Film doesn’t. These days film publicists routinely give critics “embargo” dates, which a writer breaks at their own peril. Publishing early can get you kicked off press invite lists and cost you your access to talent for interviews. Some press screening invitations now come with warnings not to post any comments, no matter how informal, on Facebook or Twitter as well. It’s hard not to derive a “you-need-us-way-more-than-we-need-you” sort of message from all of that. And it’s probably true, too.

Given the fact that the “Spider-Man” producers are just “upset” and not “furious over a broken embargo,” I’m going to assume Brantley and the rest paid for their “Turn off the Dark” tickets like any other curious New Yorker. In which case, tradition be damned. You pay your money, you’re entitled to an opinion, and if you have an outlet for that opening, more power to you. Despite the bad reviews, the show will go on. Break a leg, guys.

Wait, on second though, don’t. Be extremely, extremely careful.

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The Best Of The Last

Portlandia Goes Out With A Bang

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The end is near. In mere days Portlandia wraps up its final season, and oh what a season it’s been. Lucky for you, you can watch the entire season right now right here and on the IFC app, including this free episode courtesy of Subaru.

But now, let’s take a moment to look back at some of the new classics Fred and Carrie have so thoughtfully bestowed upon us. (We’ll be looking back through tear-blurred eyes, but you do you.)

Couples Dinner

It’s not that being single sucks, it’s that you suck if you’re single.

Cancel it!

A sketch for anyone who has cancelled more appointments than they’ve kept. Which is everyone.

Forgotten America

This one’s a “Serial” killer…everything both right and wrong about true crime podcasts.

Wedding Planners

The only bad wedding is a boring wedding.

Disaster Hut

It’s only the end of the world if your doomsday kit doesn’t include rosé.

Catch up on Portlandia’s final episodes on demand and at

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Your Portlandia Personality Test

The New Portlandia Webseries Is Going Your Way

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Carrie and Fred understand that although we have so much in common, we’re each so beautifully unique and different. To help us navigate those differences, Portlandia has found an easy and honest way to embrace our special selves in the form of a progressive new traffic system: a specific lane for every kind of driver. It’s all in honor of the show’s 8th and final season, and it’s all presented by Subaru.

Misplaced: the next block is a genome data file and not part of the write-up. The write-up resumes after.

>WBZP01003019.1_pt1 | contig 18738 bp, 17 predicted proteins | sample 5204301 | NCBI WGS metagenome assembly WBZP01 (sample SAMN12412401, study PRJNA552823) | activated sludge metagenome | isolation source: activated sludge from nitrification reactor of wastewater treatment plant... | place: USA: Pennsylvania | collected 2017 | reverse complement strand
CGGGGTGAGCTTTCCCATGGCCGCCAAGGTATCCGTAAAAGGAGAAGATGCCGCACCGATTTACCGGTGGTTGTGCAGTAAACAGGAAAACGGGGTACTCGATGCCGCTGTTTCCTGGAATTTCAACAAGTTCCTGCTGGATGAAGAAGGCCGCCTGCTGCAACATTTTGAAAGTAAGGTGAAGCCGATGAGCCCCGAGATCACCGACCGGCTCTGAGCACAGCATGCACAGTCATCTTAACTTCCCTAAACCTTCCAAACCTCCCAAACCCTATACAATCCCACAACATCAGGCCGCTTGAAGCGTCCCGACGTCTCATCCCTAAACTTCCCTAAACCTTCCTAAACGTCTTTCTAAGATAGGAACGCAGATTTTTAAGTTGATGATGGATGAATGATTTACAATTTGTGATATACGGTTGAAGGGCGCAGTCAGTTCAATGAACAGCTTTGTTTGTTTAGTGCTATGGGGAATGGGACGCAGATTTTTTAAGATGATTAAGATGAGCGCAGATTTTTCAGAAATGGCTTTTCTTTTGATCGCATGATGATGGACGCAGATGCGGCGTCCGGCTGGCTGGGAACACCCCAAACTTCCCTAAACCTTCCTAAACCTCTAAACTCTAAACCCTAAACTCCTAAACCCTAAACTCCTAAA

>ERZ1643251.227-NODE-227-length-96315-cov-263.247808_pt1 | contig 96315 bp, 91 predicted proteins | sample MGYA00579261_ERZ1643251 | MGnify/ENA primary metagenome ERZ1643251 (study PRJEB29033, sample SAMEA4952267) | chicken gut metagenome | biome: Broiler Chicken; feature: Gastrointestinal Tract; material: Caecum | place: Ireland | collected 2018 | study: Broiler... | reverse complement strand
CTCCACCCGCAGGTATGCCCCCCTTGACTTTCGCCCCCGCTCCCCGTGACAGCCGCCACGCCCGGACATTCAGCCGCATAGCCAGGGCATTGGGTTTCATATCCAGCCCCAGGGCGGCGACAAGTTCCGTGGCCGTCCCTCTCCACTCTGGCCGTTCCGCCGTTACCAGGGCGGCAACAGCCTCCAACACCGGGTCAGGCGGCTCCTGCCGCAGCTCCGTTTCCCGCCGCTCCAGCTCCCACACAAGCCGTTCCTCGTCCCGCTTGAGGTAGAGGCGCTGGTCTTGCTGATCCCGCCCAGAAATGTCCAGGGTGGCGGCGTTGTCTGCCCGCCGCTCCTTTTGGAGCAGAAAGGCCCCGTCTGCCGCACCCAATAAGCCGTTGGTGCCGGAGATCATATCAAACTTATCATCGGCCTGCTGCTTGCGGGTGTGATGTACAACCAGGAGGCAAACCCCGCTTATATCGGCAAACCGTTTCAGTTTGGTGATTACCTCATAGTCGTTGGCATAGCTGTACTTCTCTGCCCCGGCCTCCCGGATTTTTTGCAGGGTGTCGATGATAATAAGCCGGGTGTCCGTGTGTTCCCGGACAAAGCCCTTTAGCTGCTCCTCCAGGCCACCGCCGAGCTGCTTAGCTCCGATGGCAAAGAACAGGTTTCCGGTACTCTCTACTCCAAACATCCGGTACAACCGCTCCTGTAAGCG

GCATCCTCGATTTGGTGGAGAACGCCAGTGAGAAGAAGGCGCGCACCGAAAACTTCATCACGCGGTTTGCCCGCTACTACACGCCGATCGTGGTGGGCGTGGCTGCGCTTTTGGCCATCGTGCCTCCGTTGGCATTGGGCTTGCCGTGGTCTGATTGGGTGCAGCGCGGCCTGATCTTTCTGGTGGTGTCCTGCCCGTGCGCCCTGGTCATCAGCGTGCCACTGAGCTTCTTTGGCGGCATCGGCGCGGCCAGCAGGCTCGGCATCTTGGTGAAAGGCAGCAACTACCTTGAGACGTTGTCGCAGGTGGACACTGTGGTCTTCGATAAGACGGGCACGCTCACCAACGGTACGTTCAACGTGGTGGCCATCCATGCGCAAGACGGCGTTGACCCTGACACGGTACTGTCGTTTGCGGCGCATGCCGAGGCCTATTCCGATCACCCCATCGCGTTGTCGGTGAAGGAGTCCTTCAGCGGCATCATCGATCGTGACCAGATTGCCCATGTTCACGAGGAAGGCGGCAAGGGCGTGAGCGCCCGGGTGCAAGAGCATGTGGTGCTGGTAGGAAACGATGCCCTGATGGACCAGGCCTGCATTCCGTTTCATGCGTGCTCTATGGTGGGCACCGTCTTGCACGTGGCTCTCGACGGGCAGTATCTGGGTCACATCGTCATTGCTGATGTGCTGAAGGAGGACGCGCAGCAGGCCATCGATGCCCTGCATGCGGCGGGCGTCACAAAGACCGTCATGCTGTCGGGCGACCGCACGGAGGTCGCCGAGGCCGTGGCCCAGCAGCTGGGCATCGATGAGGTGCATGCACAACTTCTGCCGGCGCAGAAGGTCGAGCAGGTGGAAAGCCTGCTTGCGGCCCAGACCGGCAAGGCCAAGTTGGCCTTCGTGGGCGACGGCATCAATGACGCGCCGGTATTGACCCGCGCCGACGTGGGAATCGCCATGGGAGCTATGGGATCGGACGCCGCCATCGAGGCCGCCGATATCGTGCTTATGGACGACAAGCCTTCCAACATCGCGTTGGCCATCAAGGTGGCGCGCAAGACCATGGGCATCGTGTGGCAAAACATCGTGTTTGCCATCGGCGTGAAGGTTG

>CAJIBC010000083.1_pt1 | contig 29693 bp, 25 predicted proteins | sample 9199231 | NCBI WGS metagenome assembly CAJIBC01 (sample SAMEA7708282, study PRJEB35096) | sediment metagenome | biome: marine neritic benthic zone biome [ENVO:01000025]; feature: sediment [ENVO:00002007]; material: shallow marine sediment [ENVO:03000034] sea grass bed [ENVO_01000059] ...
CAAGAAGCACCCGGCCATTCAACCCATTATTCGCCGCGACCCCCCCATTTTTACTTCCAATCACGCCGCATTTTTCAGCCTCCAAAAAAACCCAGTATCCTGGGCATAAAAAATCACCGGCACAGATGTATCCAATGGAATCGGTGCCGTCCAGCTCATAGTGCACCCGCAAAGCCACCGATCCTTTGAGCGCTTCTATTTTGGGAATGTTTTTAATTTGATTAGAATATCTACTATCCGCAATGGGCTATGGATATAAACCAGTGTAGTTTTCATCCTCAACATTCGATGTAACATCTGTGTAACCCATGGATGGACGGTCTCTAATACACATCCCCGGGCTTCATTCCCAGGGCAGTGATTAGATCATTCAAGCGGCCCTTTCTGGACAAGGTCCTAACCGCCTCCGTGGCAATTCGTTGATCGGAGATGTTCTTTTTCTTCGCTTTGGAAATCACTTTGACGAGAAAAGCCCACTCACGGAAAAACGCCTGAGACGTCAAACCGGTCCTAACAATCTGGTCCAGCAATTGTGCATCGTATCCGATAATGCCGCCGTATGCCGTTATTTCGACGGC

Ready to find out who you really are? Match your personality to a lane and hop on the expressway to self-understanding.

Lane 10: Trucks Piled With Junk

Your junk is falling out of your trunk. Shake a tail light, people — this lane is for you.

Lane 33: Twins

You’re like a Gemini, but waaaay more pedestrian. Maybe you and a friend just wear the same outfits a lot. Who cares, it’s just twinning enough to make you feel special.

Lane 27: Broken Windows

Bad luck follows you around and everyone knows it. Your proverbial seat is always damp from proverbial rain. Is this the universe telling you to swallow your pride? Yes.

Lane 69: Filthy Cars

You’re all about convenience. Getting your car washed while you drive is a no-brainer.

Lane 43: Newly Divorced Singles

It’s been a while since you’ve driven alone, and you don’t know the rules of the road anymore. What’s too fast? What’s too slow? Are you sending the right signals? Don’t worry, the breakdown lane is nearby if you need it.

Still can’t find a lane to match your personality? Check out all the videos here. And see the final season of Portlandia this spring on IFC.

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Last-Minute Holiday Gift Guide

Hits from the '80s are on repeat all Christmas Eve and Day on IFC.

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GIFs via Giphy, Photos via The Everett Collection